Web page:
Óró, Sé do Bheatha Abhaile

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  • Teideal (Title): Óró, Sé do Bheatha Abhaile.
  • Uimhir Chatalóige Ollscoil Washington (University of Washington Catalogue Number): 860205.
  • Uimhir Chnuasach Bhéaloideas Éireann (National Folklore of Ireland Number): none.
  • Uimhir Roud (Roud Number): none.
  • Uimhir Laws (Laws Number): none.
  • Uimhir Child (Child Number): none.
  • Cnuasach (Collection): Joe Heaney Collection, University of Washington, Seattle.
  • Teanga na Croímhíre (Core-Item Language): Irish.
  • Catagóir (Category): Song.
  • Ainm an té a thug (Name of Informant): Joe Heaney.
  • Ainm an té a thóg (Name of Collector): Mary E. Johnson.
  • Dáta an taifeadta (Recording Date): 10/10/1980.
  • Suíomh an taifeadta (Recording Location): San Francisco, California, United States of America.
  • Ocáid an taifeadta (Recording Occasion): Larry Lynch’s Céilí.
  • Daoine eile a bhí i láthair (Others present): Unavailable.
  • Stádas chóipcheart an taifeadta (Recording copyright status): unavailable.

The last song, in Irish of course — my own language — and there’s a nice chorus to it; and I’m sure there must be one, two or maybe three here who knows the chorus. And the song is ‘Óró, sé do bheatha abhaile’ — that means, Óró, you’re welcome home. And it was attributed to Grace O’Malley in the 1798 thing — she had a castle in the west… Gráinne Ní Mháille1; and this is how it goes. Join me in the chorus now, if you know it:

Óró, sé do bheatha abhaile
Óró sé do bheatha abhaile
Óró sé do bheatha abhaile
Anois ar theacht don tsamhradh.

‘Sé do bheatha, a bhean ba léanmhar
B’ é ár gcreach tú bheith i ngéibheann
Ár ndúiche bhreá i seilbh méirligh
Díolta leis na Gallaibh.

A bhuí le Rí na bhFeart go bhfeice muid,
Cé nach beo sinn ina dhiaidh ach seachtain
Gráinne Mhaol1 agus míle gaiscíoch
‘ Fógairt fáin ar Ghallaibh.

Tá Gráinne Mhaol ag tigheacht thar sáile
Óglaigh armtha léi mar gharda
Gaeil iad féin is ní Gaill ná Spáinnigh
Cuirfidh siad ruaig ar Ghallaibh.

Well, go raibh míle maith agaibh, agus ‘sé bhur mbeatha sibhse abhaile – thank you very much and ‘sé do bheatha abhaile means, ‘may God take you home’ – and may God take you safely wherever you want to go. Good luck!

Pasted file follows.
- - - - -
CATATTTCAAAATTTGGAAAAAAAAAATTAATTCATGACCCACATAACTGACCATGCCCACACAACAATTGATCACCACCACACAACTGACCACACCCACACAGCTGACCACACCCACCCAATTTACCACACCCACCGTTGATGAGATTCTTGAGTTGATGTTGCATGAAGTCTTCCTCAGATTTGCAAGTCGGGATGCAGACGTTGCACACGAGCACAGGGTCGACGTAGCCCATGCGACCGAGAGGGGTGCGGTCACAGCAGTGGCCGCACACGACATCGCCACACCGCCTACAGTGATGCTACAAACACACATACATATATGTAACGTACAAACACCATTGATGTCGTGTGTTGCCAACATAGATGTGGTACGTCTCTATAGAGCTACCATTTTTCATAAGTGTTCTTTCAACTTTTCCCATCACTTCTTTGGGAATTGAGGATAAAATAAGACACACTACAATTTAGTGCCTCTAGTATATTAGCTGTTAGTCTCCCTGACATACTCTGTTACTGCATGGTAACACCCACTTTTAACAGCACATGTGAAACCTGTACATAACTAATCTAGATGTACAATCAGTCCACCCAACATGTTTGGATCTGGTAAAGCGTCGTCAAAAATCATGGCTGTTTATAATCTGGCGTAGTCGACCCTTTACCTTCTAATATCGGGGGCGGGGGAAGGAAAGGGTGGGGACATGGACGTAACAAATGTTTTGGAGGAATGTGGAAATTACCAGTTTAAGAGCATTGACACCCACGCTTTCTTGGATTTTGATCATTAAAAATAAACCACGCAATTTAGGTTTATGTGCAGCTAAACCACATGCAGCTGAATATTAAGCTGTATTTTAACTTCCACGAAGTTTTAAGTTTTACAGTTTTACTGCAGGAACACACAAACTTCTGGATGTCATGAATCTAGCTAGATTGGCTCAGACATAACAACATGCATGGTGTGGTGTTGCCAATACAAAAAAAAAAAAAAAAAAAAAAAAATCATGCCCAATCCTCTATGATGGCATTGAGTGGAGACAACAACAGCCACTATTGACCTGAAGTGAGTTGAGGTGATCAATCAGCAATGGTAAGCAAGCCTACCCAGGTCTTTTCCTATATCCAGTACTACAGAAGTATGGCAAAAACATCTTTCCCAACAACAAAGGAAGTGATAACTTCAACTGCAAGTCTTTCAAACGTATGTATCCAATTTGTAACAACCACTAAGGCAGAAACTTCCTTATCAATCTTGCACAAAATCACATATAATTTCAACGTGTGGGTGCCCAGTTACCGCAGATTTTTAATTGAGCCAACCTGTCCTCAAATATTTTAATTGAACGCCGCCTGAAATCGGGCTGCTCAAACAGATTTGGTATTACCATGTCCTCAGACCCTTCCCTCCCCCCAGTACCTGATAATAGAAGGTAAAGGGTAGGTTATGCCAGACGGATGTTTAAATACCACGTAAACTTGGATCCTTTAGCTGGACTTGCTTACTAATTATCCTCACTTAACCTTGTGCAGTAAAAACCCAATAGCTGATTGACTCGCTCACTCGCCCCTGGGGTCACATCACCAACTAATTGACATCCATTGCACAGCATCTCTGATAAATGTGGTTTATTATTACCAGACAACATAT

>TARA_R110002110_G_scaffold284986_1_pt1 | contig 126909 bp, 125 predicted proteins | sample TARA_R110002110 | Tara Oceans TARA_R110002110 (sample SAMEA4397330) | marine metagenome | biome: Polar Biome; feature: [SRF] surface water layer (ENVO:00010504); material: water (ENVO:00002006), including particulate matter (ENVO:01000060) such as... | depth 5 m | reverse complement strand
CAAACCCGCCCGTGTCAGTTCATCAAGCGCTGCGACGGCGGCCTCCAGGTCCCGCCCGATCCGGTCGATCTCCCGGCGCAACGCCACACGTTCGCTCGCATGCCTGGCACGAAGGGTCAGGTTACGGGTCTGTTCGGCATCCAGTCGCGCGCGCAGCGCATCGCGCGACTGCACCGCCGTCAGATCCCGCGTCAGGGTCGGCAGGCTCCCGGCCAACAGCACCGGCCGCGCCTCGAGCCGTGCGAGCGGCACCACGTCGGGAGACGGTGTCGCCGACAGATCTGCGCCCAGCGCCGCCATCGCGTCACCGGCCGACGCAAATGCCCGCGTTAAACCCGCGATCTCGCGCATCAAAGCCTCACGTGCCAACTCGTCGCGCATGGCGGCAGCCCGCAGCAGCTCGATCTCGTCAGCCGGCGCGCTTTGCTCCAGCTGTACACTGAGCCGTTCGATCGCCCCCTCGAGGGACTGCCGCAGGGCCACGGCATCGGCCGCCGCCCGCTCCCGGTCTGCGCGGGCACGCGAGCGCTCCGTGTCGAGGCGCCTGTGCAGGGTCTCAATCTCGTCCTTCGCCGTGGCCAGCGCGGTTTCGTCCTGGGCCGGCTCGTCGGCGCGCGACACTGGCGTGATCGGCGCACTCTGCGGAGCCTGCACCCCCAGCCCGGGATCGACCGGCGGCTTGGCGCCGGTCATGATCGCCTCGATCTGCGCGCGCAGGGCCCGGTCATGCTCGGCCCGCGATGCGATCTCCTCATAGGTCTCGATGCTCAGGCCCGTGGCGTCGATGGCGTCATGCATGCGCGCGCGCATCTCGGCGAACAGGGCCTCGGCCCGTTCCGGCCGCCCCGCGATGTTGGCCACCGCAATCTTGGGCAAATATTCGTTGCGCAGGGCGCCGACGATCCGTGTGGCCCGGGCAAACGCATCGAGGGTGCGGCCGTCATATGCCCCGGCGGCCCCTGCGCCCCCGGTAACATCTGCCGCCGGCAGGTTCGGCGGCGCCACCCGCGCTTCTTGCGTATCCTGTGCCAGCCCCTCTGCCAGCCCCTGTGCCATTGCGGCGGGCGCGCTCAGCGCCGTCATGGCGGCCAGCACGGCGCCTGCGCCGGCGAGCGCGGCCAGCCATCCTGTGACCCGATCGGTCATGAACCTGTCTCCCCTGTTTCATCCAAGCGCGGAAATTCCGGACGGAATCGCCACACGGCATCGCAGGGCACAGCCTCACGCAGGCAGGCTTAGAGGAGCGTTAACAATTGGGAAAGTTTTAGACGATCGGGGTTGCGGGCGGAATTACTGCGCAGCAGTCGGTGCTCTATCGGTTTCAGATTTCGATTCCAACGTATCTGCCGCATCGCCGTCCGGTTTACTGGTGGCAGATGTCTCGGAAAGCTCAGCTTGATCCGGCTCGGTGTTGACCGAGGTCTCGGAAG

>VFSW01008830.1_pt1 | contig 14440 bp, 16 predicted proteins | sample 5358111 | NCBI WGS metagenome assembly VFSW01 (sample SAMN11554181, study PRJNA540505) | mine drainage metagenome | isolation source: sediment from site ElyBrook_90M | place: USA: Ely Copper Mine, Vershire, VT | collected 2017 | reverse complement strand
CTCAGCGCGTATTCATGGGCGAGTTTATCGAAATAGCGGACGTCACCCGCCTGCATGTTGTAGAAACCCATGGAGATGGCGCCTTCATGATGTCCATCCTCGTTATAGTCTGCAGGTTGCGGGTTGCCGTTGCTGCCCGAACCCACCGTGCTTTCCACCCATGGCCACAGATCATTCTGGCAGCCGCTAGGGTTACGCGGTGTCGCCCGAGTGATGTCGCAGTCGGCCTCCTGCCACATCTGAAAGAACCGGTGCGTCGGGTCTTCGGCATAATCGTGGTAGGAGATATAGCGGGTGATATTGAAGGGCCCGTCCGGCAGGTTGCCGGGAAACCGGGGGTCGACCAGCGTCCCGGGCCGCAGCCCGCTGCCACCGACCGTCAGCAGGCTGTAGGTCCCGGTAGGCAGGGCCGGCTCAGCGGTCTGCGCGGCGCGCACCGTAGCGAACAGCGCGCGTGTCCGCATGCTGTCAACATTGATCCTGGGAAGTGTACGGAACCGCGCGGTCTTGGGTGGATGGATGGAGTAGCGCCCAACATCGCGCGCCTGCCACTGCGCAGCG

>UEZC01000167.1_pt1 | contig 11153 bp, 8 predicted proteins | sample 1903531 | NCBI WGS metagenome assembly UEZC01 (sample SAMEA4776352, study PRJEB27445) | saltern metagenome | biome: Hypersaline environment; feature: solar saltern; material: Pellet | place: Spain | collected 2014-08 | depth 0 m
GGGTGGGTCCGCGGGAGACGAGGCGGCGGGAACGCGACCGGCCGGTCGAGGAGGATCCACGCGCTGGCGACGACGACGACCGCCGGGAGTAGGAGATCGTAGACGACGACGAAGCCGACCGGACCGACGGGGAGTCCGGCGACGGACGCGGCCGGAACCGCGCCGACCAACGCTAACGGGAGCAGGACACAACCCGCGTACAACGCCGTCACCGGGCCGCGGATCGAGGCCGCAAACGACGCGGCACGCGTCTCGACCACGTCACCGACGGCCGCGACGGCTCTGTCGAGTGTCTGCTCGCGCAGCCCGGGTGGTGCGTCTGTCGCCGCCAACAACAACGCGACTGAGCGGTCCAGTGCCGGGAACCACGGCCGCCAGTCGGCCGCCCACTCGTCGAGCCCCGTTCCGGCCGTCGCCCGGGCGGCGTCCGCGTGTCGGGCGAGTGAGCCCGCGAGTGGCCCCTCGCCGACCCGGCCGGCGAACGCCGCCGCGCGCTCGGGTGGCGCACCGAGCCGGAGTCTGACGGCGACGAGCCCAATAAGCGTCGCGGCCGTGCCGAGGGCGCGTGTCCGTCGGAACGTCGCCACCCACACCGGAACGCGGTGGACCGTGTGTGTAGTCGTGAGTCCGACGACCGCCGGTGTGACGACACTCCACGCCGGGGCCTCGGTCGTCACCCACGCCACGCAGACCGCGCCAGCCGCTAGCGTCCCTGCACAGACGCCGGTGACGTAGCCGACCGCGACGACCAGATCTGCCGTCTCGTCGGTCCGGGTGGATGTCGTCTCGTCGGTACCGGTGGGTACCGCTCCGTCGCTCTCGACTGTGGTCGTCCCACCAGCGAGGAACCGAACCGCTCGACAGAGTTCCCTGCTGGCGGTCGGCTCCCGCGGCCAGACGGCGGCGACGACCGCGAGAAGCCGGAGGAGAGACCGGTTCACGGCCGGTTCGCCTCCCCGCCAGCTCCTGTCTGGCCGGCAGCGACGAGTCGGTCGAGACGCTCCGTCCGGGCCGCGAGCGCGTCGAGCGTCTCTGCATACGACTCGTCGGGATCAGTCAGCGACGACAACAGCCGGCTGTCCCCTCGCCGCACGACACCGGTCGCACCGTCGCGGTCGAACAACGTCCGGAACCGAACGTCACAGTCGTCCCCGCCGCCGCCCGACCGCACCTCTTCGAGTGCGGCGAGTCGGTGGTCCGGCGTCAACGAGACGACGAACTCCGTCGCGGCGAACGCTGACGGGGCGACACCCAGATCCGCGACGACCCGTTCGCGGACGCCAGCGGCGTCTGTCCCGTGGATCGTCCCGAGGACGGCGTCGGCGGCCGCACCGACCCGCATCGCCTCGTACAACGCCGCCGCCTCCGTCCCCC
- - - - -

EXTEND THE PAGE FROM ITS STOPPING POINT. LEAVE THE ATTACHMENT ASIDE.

Óró, you’re welcome home
Óró, you’re welcome home
Óró, you’re welcome home
Now at the start of summer.

You are welcome, woman who was full of woe
Our ruin that you were in slavery
Our fine land in a robber’s possession
Sold to foreigners.

Thanks be to the King of Miracles that we may see
Even if we should live no more than a week
Gráinne Mhaol and a thousand heroes
Scattering the foreigners.

Gráinne Mhaol is coming over the sea,
Armed warriors with her for a guard
They’re Irish, not foreigners or Spanish
And they’ll send the foreigners packing.



1. Gráinne Ní Mháille / Gráinne Mhaol / Grace O’Malley – is both an historical figure and an important element in the folklore of the west of Ireland. The daughter of a Mayo chieftain, she is famous for having taken to the seafaring life of her family, which included the exacting of tariffs upon those who frequented the shipping lanes of Connacht. To later generations, Gráinne Mhaol personified the swashbuckling, independent native Irish nobility that was brought to its knees by the Elizabethan settlement, and came to represent both the Irish people and their fervent desire to escape English domination. Notwithstanding Joe’s reference to 1798, Gráinne Mhaol was a figure of the sixteenth century, not the eighteenth.

The text sung by Joe here – and indeed by the many singers and groups who have taken it up in recent years – is a reworking by Irish nationalist writer Pádraig Pearse of a Jacobite song; the verses have been popular since they first became widely known during the Irish War of Independence. The song has been recorded by The Dubliners, the Clancy Brothers and Tommy Makem, the Wolfe Tones, and a number of other groups, as a visit to YouTube will demonstrate. The most influential traditional performance of the song has doubtless been that of Darach Ó Catháin (Traditional Unaccompanied Singing in Irish, Shanachie 34005).